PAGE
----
How did you eat when you were a kid?
Did you worry about your weight, or attempt to count calories? Commonly, deciding how much to eat is second nature for children, guided by hunger and fullness cues. How much of a worry was food in your life? For me, what I was going to chef up in my toy kitchen for mom and dad often seemed much more urgent than the specifics of my own diet. A child will typical tell you when they are hungry, but when they aren’t hungry, they rarely come looking for food. More pressing things have their attention.
As we grow, things often change. We may turn to food for emotional comfort, eat mindlessly while we work, or eat to procrastinate from work. We may even become discontented with our weight or body shape, and this stress can cause us to eat more as well. Even if you don’t struggle with emotional eating problems, you may feel a lack of control over your diet. You may constantly say to yourself “I’ll do better tomorrow, I’ll eat healthier, less, etc.” but fail to ever be happy with your choices when you crawl into bed the next night.
Restriction of caloric intake or food type might help us reduce body fat, but a restrictive mindset doesn’t work with our body’s natural mechanisms for maintaining balance and contentment. Whether you are “cutting back,” “cracking down,” “dieting,” “going strict,” “cutting back on carbs” or “cutting out snacks”, restriction and control will never heal your relationship with food. They will not bring you peace, contentment, or sanity.
Gripping the wheel more tightly does not make it turn. Choosing to turn the wheel because you want to is what will ultimately move the car in the preferred direction. More willpower is not what you need to make the changes you desire. What you need is to choose what your body actually needs, and sometimes what it simply wants. Let time shape those desires into “gentle nutrition” that will give you the best health outcomes.
Sometimes, to be honest, you just need to let yourself eat the one thing you really want. Been craving a pop-tart for 3 days? Don’t feel like you have to eat oatmeal today. Get that pop tart, toast it up right, sit down in your favorite chair, and eat it on a nice plate. Allow yourself to enjoy every. single. bite. Own that decision. Restriction often leads to overindulgence, and overindulgence to guilt. Guilt results in feelings of inadequacy, and not trusting yourself, and more restriction, and more splurging. It’s an ugly cycle, and you might not even enjoy the splurges because you’re consumed with guilt.
I’m not talking about eating whatever you “want” 24/7 – self-control has its place in normal life and fulfillment. I’m talking about listening to your hunger and fullness cues, and eating reasonable portions of foods that are right for your body and make you happy.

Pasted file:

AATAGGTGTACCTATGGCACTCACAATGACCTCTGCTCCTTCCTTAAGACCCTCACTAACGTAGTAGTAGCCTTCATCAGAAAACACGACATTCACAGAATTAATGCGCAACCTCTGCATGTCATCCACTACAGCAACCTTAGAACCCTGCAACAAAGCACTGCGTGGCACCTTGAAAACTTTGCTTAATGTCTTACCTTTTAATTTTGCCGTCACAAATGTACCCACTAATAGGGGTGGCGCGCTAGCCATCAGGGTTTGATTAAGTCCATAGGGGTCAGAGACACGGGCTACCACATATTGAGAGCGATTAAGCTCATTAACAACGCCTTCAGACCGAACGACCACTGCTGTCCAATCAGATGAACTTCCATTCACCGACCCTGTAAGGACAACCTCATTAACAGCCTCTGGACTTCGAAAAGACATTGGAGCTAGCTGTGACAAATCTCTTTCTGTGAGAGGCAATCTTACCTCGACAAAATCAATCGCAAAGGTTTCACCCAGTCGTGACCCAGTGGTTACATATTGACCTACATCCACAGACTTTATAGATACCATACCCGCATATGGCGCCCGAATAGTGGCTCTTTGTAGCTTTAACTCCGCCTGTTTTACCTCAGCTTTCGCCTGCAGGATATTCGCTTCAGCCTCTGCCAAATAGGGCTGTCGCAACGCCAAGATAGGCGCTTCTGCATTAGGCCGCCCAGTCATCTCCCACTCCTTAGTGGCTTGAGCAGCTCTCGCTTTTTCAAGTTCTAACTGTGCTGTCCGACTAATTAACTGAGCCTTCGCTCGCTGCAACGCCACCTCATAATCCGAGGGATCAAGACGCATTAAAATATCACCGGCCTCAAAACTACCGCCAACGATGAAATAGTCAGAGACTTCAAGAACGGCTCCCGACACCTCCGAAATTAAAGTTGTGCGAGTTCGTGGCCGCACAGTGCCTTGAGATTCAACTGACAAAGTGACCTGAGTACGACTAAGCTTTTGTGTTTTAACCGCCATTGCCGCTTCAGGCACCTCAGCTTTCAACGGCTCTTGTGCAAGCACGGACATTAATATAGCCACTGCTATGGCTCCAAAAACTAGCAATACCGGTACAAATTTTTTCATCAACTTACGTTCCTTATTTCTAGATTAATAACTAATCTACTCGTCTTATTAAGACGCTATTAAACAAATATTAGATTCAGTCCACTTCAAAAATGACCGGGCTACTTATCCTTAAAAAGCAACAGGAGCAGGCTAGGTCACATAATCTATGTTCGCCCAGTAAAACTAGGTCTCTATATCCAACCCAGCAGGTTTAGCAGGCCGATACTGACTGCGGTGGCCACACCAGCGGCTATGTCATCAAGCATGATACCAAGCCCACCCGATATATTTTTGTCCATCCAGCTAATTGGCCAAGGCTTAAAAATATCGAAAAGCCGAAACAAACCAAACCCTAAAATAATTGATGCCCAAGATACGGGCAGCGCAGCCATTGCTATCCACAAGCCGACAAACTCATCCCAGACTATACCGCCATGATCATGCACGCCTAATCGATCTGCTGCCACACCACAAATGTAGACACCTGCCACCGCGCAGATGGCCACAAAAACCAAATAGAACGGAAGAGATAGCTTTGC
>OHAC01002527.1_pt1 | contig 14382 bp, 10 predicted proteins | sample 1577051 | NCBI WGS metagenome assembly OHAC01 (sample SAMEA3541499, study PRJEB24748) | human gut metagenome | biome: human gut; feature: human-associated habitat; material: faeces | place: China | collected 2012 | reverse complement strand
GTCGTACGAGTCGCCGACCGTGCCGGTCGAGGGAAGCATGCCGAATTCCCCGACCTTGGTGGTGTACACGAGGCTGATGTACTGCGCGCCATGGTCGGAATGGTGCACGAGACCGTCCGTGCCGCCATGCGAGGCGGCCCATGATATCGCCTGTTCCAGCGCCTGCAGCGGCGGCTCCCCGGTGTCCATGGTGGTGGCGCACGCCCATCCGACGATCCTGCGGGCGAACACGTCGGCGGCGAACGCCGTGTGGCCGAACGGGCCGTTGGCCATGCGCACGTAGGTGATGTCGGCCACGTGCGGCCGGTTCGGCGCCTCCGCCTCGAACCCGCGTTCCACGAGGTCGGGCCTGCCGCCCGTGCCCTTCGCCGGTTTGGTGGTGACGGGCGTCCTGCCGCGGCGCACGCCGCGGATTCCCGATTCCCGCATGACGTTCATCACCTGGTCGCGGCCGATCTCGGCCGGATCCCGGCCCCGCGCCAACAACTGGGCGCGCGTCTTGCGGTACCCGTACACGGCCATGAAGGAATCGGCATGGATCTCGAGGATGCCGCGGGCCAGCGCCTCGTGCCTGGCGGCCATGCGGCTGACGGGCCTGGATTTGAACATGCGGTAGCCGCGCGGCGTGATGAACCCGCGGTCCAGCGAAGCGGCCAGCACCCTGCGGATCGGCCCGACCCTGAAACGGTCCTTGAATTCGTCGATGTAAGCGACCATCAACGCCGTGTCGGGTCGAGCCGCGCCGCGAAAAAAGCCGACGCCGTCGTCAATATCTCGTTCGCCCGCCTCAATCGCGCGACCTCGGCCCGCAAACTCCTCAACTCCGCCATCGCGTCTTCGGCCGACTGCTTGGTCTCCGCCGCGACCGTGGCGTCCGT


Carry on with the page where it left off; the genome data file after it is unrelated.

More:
Consuming without being consumed.
Instead of making a goal to eat flawlessly…. why not try to eat peacefully, with sanity, joyfully? I guarantee you’ll feel a lot more satisfied.
Think about the most normal eater you know. He or she might like food, but doesn’t seem to worry about it “after hours.” This is the friend who can keep a big jar of Christmas candy in her bedroom, and still have most of it there when Valentine’s Day rolls around. How are they thinking that some of us aren’t thinking? The thinking, not the behaviors, make the ultimate difference. Willpower is not the difference. Normal eaters are not trying to control themselves around food all the time. And that is precisely why they have success.
They consume, but aren’t consumed.
Sure, your body might sometimes lead you astray. Your eyes might be bigger than your stomach sometimes. Slow down before you beat yourself up – view your behaviors through a nonjudgmental lens, and you can find the self-acceptance to help you improve your choices.
If you’ve read this far, you should have an idea of what intuitive eating is all about. Finding this in college has made a huge difference in how I view myself and food. Obsession has gone down; acceptance has gone up. I give you below, as per “The Original Intuitive Eating Pros” at intuitiveeating.com, the 10 Principles of Intuitive Eating.
- Reject the diet mentality, along with any feelings that you are a failure.
- Honor your hunger.
- Make peace with food. Give yourself unconditional permission to eat.
- Challenge the food police (the voice that dictates “good” and “bad” choices).
- Respect your fullness. Slow down, and assess your fullness as you eat.
- Discover the satisfaction factor. Seek to satisfy, not stuff.
- Honor your feelings without using food. Treat yourself, and develop life passions.
- Respect your body. Love and nurture it, because it’s amazing.
- Exercise to exercise, not to burn off food.
- Honor your health with gentle nutrition. It’s progress, not perfection, that counts.
If you’d like to read more about these, click here. I also recommend Michelle May’s mindful eating videos – GOLD. I’m promising you that living with this mindset is better than chocolate. Especially because… it allows me to eat some chocolate now and again.
You may never be 100% in tune with your body, but what if you were 80%? Give it a shot. I promise, being a little mindful is ALWAYS better than stuffing your face mindlessly. When you tune into your reasons for cravings, you often find that what you really need is not food – it’s a break, or a phone call, or a hug.
I’m also providing a link for you to a hunger and fullness scale – this was essential in my understanding of my food needs. I hope it helps you as well.